Santa Monica College
E-mail viruses FAQ...
Q. Why have I been getting "undeliverable" notices from people I've never e-mailed before?
A. This is the result of a new e-mail worm/virus named Klez, which sends an e-mail message -- usually with the "undeliverable" subject line -- to a local address book entry, spoofing its origin as another address book entry. In this way, a previous correspondent whose machine is infected may send you virus-triggered messages as if from someone else with whom you have never corresponded.
Q. That's absolutely diabolical, isn't it?
A. Yes, it is. The latest variant of the virus Klez.h even offers itself as an anti-virus tool! Virus writers continue to grow more clever and devious with each incarnation, but I am confident that SMC e-mail users are intelligent enough to remain vigilant in guarding against email-borne viruses.
Q. What does it mean when I get a message with two attachments -- one of which is named Alert.txt?
A. It means the the message did contain a virus but was disinfected prior to delivery into your mailbox by the anti-virus software running on the SMC e-mail server. A secondary attachment named Alert.txt usually means the anti-virus software has rendered the attachment harmless and unable to propagate further; nevertheless, deletion of such messages is highly recommended.
Q. What about false alarms -- you know, viruses that aren't real?
A. These are known as hoaxes, and in many ways, they can be nearly as disruptive as viruses. They exploit well-founded wariness about viruses in an effort to swamp the Internet with unneeded traffic. The best advice I can give regarding hoaxes is to ignore them entirely (but at the very least, please refrain from spreading the false news that they are authentic viruses). You might also make it a habit to regularly check my Virus Alerts webpage, which catalogs both viruses and hoaxes encountered at the College (or by its official Internet correspondents).
Q. What can I do to help make sure an e-mail virus attack
doesn't happen again?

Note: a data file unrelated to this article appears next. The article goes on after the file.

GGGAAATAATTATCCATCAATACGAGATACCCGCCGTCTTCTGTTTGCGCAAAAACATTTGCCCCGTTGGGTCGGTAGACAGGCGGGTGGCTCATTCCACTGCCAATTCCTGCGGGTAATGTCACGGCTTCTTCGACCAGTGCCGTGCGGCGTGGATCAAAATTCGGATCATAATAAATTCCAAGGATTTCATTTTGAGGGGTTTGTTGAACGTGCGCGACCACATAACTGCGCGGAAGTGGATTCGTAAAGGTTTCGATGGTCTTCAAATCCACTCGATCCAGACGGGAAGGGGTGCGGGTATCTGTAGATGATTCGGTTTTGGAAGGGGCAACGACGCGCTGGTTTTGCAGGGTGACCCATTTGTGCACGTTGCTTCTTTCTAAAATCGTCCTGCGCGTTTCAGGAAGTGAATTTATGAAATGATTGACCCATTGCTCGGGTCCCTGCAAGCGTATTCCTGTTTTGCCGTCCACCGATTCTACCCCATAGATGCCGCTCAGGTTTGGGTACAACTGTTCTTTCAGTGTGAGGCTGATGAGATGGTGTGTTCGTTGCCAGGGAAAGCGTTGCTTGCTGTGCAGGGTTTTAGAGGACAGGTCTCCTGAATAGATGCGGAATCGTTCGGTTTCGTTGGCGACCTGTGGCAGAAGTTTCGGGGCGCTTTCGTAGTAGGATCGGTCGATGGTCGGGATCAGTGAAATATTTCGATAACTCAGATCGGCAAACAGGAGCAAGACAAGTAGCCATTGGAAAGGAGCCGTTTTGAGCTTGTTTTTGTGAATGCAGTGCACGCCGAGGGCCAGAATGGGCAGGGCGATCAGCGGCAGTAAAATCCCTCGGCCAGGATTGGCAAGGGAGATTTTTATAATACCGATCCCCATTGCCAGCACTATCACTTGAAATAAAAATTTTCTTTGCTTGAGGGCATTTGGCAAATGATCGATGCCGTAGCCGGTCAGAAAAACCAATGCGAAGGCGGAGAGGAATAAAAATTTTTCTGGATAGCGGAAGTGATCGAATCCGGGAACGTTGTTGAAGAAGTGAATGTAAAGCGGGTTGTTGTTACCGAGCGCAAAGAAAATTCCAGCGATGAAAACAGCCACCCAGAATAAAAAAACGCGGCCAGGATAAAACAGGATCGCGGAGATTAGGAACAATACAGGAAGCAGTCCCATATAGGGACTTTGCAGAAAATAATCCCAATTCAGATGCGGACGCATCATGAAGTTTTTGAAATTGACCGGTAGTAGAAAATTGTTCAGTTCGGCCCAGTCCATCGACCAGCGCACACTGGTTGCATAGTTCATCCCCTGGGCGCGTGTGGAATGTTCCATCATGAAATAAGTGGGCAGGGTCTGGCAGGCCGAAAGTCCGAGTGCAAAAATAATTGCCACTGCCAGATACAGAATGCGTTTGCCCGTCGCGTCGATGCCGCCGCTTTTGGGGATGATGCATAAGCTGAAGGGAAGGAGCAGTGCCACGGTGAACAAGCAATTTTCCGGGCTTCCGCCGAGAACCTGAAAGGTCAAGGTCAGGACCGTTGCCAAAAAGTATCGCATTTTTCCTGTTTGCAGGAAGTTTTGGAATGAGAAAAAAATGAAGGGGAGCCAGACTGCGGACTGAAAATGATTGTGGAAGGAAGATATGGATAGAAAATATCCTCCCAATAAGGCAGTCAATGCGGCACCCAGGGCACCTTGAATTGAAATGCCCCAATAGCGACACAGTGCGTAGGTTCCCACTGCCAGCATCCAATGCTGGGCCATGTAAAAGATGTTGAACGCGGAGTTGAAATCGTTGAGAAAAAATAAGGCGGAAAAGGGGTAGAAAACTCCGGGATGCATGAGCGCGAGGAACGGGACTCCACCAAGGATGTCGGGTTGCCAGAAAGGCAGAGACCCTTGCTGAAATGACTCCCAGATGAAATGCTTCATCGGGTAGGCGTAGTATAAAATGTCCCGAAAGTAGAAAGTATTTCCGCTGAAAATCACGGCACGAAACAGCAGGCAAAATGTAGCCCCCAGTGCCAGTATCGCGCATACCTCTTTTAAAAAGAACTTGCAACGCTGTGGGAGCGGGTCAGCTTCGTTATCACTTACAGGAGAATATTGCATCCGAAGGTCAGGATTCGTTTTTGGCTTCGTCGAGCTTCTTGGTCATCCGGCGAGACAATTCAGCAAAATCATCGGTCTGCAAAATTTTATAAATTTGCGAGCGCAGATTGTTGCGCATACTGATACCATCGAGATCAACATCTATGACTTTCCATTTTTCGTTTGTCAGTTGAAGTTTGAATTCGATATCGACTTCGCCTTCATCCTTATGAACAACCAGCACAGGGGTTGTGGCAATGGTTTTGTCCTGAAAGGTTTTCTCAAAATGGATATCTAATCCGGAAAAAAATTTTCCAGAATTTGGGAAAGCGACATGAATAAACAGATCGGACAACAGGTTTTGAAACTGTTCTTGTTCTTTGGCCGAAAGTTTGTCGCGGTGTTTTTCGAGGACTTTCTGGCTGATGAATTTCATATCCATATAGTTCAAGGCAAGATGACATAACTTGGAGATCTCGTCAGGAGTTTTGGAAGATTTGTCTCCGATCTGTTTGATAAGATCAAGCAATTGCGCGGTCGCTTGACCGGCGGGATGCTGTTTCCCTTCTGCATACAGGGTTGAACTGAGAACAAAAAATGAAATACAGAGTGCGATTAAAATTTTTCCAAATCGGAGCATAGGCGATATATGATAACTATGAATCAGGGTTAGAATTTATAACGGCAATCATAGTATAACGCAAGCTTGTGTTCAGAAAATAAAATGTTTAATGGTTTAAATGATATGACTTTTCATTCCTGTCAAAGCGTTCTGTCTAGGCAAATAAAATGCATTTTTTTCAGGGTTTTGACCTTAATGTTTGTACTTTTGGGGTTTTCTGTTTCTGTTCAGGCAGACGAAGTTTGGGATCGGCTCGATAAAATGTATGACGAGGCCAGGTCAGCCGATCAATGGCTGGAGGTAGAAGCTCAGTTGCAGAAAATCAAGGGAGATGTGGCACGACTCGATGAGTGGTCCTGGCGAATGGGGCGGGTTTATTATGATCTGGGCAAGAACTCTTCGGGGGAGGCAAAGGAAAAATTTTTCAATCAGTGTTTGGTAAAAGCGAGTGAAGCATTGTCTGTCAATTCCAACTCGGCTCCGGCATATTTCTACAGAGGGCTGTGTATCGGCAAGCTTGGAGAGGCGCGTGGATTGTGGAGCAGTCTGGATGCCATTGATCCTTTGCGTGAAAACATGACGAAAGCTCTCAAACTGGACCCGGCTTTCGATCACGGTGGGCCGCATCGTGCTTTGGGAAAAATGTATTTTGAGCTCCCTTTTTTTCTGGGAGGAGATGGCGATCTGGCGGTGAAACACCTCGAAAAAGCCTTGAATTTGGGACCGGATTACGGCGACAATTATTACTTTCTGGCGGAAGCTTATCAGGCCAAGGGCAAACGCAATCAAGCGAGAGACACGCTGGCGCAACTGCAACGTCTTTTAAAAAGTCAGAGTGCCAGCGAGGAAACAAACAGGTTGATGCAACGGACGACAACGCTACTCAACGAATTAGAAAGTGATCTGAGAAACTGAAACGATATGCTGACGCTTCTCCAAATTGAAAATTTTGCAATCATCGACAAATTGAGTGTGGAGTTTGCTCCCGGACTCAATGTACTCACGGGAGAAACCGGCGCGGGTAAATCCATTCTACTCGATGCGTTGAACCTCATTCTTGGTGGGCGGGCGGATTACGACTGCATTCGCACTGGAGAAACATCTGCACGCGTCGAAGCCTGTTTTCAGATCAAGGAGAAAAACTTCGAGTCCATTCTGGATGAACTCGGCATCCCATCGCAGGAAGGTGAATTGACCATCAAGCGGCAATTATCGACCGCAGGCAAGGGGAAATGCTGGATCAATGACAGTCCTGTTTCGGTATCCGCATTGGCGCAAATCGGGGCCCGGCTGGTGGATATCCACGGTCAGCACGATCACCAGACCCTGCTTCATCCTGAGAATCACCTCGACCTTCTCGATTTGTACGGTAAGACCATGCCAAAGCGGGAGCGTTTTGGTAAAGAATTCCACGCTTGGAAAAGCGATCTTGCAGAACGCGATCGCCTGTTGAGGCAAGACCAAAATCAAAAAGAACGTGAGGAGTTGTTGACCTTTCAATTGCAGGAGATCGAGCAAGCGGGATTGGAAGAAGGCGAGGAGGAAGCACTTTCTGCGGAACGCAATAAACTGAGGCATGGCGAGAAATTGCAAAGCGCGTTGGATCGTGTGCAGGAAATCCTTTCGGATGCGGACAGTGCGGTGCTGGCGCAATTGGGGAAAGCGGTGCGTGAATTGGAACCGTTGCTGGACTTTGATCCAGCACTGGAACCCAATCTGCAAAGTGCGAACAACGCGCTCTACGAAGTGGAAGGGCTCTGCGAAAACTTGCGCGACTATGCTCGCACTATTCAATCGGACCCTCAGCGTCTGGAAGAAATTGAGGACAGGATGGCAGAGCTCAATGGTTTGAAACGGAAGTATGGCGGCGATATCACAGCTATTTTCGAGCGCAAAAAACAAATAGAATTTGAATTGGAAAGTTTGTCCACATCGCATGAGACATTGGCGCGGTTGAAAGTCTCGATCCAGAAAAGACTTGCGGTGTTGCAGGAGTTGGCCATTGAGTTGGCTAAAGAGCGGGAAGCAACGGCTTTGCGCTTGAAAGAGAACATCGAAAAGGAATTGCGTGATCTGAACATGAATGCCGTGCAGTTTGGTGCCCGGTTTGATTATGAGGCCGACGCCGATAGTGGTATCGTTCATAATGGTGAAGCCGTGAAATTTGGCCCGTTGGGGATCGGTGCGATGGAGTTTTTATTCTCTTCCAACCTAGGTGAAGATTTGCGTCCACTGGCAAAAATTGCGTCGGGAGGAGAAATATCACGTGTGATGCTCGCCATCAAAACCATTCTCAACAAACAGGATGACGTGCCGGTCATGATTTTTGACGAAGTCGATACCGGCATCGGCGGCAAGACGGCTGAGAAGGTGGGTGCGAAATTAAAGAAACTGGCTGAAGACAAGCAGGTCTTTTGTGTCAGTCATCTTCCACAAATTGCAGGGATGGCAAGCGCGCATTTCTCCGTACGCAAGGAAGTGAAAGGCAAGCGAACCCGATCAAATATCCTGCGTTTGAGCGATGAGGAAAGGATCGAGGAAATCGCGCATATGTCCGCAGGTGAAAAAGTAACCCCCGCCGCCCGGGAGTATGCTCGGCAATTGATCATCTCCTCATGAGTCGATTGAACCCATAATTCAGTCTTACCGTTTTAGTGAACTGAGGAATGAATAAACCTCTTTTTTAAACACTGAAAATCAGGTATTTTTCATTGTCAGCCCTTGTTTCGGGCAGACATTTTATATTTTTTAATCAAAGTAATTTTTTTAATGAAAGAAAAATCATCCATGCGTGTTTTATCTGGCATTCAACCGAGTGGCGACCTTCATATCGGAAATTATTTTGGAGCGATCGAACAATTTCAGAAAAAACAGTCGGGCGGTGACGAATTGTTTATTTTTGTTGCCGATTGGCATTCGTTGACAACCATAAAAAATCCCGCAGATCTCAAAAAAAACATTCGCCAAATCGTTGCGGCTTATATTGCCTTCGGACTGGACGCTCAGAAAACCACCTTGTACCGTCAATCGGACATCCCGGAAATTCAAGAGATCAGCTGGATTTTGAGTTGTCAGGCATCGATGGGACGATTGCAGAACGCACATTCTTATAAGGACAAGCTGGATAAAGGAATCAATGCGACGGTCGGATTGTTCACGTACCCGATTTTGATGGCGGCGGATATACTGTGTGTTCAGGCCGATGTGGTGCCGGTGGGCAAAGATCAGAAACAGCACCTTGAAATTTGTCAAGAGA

A. First and foremost, never open an attachment that comes from an unknown source or that arrives in an unusual manner. If you aren't expecting a message with an attachment, call the sender to confirm it was sent intentionally. If you aren't sure whether to open it, don't. Second, try to avoid sending attachments yourself, especially to large groups of recipients. Cut and paste text out of your document into the message you're composing; it's a little extra step for you, but it means less anxiety for your recipients. Also, some workstations have what are called Office viewers (e.g., for Word, Excel, and Powerpoint). You can save attachments and use the viewers to open them -- the viewers display the file but cannot execute them or propagate any viruses they contain. Finally, make sure your workstation's anti-virus software updates regularly, ideally once a day. Remember to schedule a time when you're likely to be logged into your machine; otherwise, the updates may never happen. If you need help configuring the update schedule, call the IT Helpdesk at ext. 3011.
Q. To whom should I send alerts about e-mail viruses?
A. You should first check the VIRUS ALERTS webpage for the latest known threats (as well as hoaxes). You can always send e-mail virus alerts to Postmaster, who will reply to you whether the virus is genuine or a hoax. Refrain from forwarding alerts to other faculty or staff members, since the virus may turn out not to be authentic. Rest assured that all the contents of mailboxes are regularly scanned for viruses, and it is very unlikely you will receive an e-mail which can damage your computer. Nevertheless, better safe than sorry. The Postmaster will investigate any alerts that threaten the integrity of the e-mail system at Santa Monica College.
Q. Is there a "safe" way to open attachments?
A. Good practices are to only open attachments you are expecting from people you know and to confirm with the sender that the message was sent intentionally. Often when people get infected by viruses, the virus will use the e-mail address book to propagate itself. Viruses then are sent unwittingly from one user's mailbox to another. If the person who sent the attachment doesn't remember sending the file, do not open the attachment. Make sure your antivirus software is up-to-date, both at work and at home. For more information, check this link.
Q. Are there websites that I can check to find out more about
particular viruses or hoaxes?
A. Yes, try McAfee or Symantec.
Last Updated: 08 June, 2011
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